A total of 119 additional counterfeit bills were seized as a result of the arrests. Either 59 or 61 bills were seized from Gonzalez's right front pants pocket and either 60 or 58 bills were seized either from the front passenger side of the car, where Cardona had been sitting, or in Cardona's purse, or perhaps some combination of the two.*fn2 The reason for the confusion over the precise number of bills seized from each source is that although counterfeit was allegedly seized from three locations (Gonzalez's pocket, the front passenger area or Cardona's person, and the back seat floor), only two separate seizures were vouchered. Soto admitted that the two bills seized from the rear seat floor had been had been mixed with GX 1-B, the bills seized from Gonzalez's pocket. (Tr. at 22-25.) On cross-examination, however, Soto could not say whether the two bills that he said he seized from the floor in the rear of the car were vouchered with Gonzalez's bills or into GX 1-A, the bills seized from the front of the car. (See Tr. at 55-56.)

  Just as the handcuffs were coming out — "as soon as [Hiruko] knew he was getting arrested" (Tr. at 31) — Hiruko said he had been arrested on counterfeiting charges in the past, and was on probation. He said he had taught the others in the car how to make counterfeit "as a joke," but he denied participating in making the counterfeit currency seized from the car and from Gonzalez. (Tr. at 32.) Cardona said it was not Hiruko's counterfeit money. She also said they were on the way to the mall to spend the money.

  Because counterfeiting is a federal offense that falls within the investigative jurisdiction of the United States Secret Service, the case was turned over to the Secret Service. On October 7, 2003, Hiruko and Gonzalez were indicted on charges of conspiracy to make and pass counterfeit currency (Count One), making counterfeit currency (Count Two), and attempting to pass counterfeit currency (Count Three). Neither Cardona nor Rivera were prosecuted, apparently because they are juveniles.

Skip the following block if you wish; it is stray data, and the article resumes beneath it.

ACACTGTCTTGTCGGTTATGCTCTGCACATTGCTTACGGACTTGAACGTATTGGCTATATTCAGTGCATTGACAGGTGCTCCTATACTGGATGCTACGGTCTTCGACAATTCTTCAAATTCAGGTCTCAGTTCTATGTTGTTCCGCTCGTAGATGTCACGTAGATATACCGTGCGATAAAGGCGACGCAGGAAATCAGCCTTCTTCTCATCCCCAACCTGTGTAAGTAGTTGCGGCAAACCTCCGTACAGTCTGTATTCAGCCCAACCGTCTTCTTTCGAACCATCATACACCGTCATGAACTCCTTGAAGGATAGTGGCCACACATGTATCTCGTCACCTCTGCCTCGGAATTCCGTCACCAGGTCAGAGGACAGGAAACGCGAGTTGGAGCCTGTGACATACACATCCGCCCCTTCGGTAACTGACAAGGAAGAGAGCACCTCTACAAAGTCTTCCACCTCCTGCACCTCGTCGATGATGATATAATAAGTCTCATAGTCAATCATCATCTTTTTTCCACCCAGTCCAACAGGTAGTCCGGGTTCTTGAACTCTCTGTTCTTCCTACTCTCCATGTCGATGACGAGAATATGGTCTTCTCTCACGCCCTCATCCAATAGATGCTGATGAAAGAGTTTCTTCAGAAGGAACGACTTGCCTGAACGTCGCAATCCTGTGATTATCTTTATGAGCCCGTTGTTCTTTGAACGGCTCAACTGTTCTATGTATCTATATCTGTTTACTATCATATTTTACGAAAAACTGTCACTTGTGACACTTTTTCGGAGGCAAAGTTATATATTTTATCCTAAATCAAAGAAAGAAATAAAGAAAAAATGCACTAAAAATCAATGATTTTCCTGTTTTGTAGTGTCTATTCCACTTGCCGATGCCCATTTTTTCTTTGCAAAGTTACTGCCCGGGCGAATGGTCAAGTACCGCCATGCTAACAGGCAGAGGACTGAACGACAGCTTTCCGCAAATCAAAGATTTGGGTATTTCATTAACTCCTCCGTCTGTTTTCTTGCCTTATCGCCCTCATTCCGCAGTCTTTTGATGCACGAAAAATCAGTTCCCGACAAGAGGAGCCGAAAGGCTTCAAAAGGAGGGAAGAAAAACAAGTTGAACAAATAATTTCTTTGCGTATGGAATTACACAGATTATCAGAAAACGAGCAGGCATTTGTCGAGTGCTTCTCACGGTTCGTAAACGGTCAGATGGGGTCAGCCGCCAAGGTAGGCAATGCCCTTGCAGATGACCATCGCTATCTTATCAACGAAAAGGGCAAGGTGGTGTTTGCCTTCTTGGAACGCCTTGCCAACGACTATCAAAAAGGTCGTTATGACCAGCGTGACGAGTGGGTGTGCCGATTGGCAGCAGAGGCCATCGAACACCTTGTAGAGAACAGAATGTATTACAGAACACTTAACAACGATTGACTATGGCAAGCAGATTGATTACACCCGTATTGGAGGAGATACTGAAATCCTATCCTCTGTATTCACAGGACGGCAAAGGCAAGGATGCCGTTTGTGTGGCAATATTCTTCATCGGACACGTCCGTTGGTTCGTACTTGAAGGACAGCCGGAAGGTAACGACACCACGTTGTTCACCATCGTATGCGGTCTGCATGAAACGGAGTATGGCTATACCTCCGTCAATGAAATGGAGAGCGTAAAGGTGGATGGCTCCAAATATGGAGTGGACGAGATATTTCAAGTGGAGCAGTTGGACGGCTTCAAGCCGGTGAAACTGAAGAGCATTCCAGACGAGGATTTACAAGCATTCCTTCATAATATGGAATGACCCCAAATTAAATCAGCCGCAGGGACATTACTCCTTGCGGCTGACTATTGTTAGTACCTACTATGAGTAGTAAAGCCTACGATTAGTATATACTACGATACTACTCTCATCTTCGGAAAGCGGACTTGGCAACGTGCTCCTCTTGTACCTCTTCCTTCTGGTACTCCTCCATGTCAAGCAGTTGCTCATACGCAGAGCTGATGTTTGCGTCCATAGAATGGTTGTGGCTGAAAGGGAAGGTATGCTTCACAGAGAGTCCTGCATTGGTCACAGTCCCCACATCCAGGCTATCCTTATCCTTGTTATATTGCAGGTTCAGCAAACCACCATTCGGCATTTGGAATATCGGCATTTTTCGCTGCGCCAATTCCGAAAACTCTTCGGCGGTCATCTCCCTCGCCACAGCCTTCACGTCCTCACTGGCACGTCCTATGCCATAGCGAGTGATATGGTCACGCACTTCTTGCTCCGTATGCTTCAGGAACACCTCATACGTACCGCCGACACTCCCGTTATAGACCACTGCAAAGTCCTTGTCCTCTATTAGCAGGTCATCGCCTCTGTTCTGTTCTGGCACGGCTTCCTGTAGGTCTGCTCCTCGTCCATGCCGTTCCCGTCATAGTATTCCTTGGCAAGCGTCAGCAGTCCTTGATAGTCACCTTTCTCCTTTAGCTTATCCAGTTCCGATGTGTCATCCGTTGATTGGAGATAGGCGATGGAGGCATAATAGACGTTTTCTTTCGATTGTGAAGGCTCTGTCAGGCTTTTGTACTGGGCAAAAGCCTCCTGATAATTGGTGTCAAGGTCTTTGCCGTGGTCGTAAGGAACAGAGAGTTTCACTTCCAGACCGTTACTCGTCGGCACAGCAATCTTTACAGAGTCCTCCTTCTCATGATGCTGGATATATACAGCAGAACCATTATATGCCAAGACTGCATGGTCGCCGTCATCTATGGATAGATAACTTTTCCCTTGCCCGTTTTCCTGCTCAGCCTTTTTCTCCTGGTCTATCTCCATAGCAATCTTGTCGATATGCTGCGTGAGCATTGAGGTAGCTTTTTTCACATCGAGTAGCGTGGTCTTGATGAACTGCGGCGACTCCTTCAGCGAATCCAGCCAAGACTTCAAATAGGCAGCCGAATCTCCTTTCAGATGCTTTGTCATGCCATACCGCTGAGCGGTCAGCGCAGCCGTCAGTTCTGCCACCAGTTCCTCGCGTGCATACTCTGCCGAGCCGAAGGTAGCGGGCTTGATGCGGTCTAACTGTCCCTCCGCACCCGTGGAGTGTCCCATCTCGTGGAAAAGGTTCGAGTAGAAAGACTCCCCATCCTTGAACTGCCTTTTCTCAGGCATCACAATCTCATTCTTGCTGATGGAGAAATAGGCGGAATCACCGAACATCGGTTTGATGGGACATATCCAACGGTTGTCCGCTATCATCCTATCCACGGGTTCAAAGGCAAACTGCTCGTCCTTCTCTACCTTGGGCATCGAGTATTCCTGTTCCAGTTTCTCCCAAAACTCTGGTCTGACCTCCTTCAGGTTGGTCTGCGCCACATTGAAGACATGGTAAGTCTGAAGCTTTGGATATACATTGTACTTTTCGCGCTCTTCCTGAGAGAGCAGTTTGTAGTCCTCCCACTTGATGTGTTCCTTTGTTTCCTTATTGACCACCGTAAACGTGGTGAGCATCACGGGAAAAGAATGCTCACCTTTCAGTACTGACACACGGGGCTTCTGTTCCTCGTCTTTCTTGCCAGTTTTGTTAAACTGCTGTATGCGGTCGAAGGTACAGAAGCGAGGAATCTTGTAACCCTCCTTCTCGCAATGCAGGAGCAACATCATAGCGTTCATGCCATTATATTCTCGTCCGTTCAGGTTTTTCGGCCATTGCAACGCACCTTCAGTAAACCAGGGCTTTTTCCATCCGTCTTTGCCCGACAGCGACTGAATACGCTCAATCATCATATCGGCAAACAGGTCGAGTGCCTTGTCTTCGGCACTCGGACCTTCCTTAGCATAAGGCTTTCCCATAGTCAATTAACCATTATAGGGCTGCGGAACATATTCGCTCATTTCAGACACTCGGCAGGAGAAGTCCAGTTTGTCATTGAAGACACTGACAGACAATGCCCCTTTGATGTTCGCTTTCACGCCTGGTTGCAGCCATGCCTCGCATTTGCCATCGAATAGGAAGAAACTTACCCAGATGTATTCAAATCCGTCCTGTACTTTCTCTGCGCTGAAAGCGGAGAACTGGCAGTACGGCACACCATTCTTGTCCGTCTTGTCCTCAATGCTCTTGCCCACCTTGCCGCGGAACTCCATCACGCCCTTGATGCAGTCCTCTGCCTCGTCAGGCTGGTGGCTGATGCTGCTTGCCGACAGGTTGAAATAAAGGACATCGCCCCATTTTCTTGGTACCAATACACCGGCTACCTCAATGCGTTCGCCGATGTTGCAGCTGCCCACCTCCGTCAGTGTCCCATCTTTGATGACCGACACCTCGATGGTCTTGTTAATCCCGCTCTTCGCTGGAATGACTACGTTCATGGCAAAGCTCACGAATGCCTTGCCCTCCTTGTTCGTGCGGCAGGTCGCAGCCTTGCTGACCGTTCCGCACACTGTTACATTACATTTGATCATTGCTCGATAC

As stated above, the linchpin of these motions is Soto's claim that he observed two bills on the floor of the car behind the driver's seat. I do not credit the testimony that this occurred. Specifically, the government has not proved by a preponderance of the evidence that there were any bills at all in that location. Soto's testimony on this and other issues contained inconsistencies and anomalies that cause me not to credit the testimony.

  For example, Soto apparently told the Secret Service that he saw the bills on the floor of the car "[a]s the officers approached the vehicle." (Compl. ¶ 2.) That, I find, would have been nearly impossible, given the small size of the car and the large size of its rear-seat passengers.*fn3 At the hearing, Soto first testified that he saw the bills after Gonzalez exited the car. (Tr. at 18-19.) Then he said he saw the bills "after I was interviewing the driver and referred my attention to the rear passengers." (Tr. at 50.) At that point, Gonzalez was still in the car. (See Tr. at 15-16.) But immediately after that, Soto again testified that Gonzalez and Rivera were already out of the car when the two bills were found. (Tr. at 51.) Soto apparently told the Secret Service that he noticed the bills were counterfeit because the ink was smeared. (Compl. ¶ 2.) That too, I find, would not have been possible, given the clear appearance of the bills and Soto's vantage point. At the hearing, Soto testified that he noticed the bills were counterfeit not because the ink was smeared, but because "the color of the bills was off." (Tr. at 19). Soto also apparently told the Secret Service that the front-seat counterfeit was seized from Cardona's purse (Tr. at 74), whereas he testified that it was seized from the car itself.

  I might dismiss the foregoing inconsistencies as the byproduct of poor communication if it were not for other troubling features of Soto's testimony. Soto testified that he observed a bulge in Gonzalez's pants when Gonzalez was sitting in the back of the car. I do not credit this testimony. The bills from Gonzalez's pocket were received into evidence at the hearing. When the bills are folded in half and pressed together, they measure barely half an inch in thickness. Soto's ...